• UAH 2.200 in aid from UNICEF could be received every month by families with many children (comprised of three or more children, of which at least one child was under the age of two, or two or more children, of which one or more children had a disability) who became IDPs;
  • UAH 2.200 in aid for IDPs per month under the UN World Food Program;
  • UAH 2.000 can be received by each IDP to pay for accommodation, including utilities, and UAH 3.000 per child or person with a disability;
  • UAH 2,500 from the Red Cross Society can be received by low-income families and families living in the Donetsk, Luhansk, Zaporizhzhia, Zhytomyr, Kyiv, Mykolaiv, Sumy, Kharkiv, Kherson, and Chernihiv regions;
  • employers (except publicly funded entities) employing internally displaced people can receive UAH 6,500 per person as USC compensation (but not for more than two months).

The Cabinet of Ministers provided for other changes in social benefits during wartime. In particular, it automatically continued to provide monetary assistance, privileges, and subsidies. It also ensured centralized financial aid allocation if local social protection authorities could not do it. The government facilitated the monetary compensation process under the Baby Package program and allowed the spending of this money on anything one likes.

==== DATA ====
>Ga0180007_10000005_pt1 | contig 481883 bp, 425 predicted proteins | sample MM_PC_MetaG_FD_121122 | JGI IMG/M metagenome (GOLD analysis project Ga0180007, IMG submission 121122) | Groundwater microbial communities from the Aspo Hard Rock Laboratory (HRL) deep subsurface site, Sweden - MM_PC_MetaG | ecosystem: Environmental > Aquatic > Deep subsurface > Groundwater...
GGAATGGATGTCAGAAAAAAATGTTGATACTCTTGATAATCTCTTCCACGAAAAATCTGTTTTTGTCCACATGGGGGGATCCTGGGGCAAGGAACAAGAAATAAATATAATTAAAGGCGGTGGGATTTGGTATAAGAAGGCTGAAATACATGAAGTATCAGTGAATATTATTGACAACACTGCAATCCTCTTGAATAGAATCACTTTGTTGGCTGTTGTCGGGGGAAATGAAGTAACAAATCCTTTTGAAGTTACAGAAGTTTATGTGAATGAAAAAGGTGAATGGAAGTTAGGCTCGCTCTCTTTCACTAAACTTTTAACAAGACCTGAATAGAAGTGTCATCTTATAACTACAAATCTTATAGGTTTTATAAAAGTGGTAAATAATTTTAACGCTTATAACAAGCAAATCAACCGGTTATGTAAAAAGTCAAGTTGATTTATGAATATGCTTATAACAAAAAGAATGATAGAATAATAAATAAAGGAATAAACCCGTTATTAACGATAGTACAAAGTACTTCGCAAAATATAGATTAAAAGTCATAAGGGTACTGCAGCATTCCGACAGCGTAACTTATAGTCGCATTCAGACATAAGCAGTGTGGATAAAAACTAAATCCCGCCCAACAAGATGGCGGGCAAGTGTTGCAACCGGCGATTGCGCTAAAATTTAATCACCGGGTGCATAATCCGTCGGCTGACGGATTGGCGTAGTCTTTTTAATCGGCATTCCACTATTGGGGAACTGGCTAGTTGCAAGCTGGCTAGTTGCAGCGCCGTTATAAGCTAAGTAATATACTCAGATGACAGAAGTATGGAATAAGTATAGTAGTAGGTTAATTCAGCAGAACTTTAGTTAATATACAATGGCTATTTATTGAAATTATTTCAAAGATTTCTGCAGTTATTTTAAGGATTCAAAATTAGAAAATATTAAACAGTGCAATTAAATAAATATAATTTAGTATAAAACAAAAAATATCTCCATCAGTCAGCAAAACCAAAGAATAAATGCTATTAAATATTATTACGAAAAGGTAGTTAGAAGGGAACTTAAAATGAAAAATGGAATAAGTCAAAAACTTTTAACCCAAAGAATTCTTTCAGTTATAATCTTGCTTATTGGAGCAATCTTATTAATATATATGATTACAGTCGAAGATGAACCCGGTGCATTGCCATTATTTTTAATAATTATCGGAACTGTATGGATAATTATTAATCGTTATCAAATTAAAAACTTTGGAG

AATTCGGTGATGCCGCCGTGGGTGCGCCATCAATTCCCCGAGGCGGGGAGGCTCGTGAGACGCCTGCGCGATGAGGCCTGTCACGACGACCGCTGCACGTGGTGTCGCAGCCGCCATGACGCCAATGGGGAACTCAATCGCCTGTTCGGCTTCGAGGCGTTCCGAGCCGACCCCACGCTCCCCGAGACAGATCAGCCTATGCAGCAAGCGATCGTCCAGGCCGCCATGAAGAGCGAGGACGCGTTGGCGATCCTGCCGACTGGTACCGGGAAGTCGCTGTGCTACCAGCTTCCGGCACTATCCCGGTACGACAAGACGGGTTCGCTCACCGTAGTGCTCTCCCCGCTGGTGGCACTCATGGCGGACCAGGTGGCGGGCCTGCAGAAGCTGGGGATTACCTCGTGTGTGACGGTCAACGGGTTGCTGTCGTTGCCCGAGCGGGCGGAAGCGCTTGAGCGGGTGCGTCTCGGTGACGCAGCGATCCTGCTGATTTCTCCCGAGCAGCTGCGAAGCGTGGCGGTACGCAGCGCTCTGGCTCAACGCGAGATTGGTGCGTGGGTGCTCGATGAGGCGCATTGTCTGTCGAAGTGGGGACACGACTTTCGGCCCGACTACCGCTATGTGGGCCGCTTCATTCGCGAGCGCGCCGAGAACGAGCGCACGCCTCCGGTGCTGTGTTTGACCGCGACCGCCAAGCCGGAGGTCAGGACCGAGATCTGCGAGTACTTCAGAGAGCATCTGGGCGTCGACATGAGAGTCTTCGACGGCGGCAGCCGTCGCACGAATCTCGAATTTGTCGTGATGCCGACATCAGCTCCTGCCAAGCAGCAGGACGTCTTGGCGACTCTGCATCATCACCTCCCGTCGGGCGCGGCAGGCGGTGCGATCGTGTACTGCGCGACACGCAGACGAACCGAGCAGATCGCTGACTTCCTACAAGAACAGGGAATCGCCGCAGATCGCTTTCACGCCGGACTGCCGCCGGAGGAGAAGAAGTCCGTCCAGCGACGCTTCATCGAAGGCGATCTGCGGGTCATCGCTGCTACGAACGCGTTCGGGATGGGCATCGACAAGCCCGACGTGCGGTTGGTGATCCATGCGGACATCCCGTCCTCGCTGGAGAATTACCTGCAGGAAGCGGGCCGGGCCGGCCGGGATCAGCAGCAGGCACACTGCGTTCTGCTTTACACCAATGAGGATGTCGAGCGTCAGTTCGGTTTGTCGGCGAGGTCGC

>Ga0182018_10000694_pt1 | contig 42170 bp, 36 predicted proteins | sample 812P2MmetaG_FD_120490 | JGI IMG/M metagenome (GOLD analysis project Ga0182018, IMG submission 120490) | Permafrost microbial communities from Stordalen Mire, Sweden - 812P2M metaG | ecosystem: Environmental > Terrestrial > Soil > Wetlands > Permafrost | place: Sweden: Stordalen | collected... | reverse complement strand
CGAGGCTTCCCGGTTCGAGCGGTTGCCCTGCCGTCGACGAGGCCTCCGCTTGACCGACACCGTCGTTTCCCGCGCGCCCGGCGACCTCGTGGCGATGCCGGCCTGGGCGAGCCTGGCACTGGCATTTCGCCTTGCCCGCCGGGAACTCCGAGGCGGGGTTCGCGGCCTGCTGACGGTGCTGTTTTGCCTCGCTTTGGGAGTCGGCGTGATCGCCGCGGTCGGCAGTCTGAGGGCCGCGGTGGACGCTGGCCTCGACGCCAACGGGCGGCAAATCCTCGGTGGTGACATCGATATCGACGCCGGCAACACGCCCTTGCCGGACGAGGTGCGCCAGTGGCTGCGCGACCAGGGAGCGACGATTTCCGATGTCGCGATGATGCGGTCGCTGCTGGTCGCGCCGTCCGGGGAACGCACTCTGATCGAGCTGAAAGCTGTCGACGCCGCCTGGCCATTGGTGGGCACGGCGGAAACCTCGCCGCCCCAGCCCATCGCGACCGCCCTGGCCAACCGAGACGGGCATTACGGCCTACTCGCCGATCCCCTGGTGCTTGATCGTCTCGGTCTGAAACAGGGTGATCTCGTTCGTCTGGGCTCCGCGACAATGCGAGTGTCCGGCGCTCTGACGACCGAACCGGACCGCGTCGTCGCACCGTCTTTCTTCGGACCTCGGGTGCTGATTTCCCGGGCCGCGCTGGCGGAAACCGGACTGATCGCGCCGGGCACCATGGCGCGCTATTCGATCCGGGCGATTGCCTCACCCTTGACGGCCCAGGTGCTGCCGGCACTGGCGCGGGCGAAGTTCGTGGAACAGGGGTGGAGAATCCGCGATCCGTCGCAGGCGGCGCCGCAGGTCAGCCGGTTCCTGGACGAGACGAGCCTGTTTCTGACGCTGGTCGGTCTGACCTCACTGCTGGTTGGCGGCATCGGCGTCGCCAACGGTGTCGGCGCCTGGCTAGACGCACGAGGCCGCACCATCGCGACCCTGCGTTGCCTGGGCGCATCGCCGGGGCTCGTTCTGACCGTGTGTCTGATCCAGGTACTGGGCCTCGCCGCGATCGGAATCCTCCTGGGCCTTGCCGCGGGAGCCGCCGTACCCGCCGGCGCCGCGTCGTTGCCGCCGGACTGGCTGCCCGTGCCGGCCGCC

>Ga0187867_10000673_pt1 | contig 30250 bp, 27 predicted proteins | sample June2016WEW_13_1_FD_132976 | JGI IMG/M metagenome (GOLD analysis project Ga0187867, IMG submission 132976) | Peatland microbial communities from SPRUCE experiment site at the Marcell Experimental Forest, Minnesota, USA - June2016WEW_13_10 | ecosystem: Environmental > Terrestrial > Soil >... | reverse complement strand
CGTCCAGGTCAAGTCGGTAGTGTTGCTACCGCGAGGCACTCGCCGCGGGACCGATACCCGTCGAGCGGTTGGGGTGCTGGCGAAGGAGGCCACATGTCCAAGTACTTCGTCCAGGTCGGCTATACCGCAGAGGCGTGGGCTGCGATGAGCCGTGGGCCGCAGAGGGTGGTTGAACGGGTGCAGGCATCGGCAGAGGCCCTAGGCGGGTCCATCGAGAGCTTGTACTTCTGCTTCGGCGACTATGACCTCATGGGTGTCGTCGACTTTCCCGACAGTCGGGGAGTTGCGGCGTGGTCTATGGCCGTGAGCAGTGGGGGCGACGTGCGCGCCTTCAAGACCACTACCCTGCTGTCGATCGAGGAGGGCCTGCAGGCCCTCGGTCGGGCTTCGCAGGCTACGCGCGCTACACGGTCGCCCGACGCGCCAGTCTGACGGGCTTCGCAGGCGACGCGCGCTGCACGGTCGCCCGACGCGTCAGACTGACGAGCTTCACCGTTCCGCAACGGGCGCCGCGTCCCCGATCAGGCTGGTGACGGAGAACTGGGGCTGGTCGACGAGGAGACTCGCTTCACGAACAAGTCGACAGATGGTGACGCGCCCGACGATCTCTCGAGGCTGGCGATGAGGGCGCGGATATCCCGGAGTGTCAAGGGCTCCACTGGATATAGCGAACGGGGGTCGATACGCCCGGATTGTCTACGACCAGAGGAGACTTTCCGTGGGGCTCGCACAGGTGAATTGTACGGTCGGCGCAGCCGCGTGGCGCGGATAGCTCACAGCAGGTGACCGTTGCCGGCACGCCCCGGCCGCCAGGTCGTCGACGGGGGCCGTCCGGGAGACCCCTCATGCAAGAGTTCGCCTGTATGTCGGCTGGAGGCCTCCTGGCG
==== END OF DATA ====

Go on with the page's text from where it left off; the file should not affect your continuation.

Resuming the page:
Considering the difficult financial situation of many Ukrainians, the Cabinet of Ministers introduced some utility-related benefits. It “frozeelectricity tariffs until October 31 and recommended that the National Commission for State Regulation of Energy and Public Utilities not raise prices for thermal energy during martial law. It also prohibited disconnecting consumers from utility services because of their late payments. It postponed checking gas meters until the end of martial law and another three months after its lifting.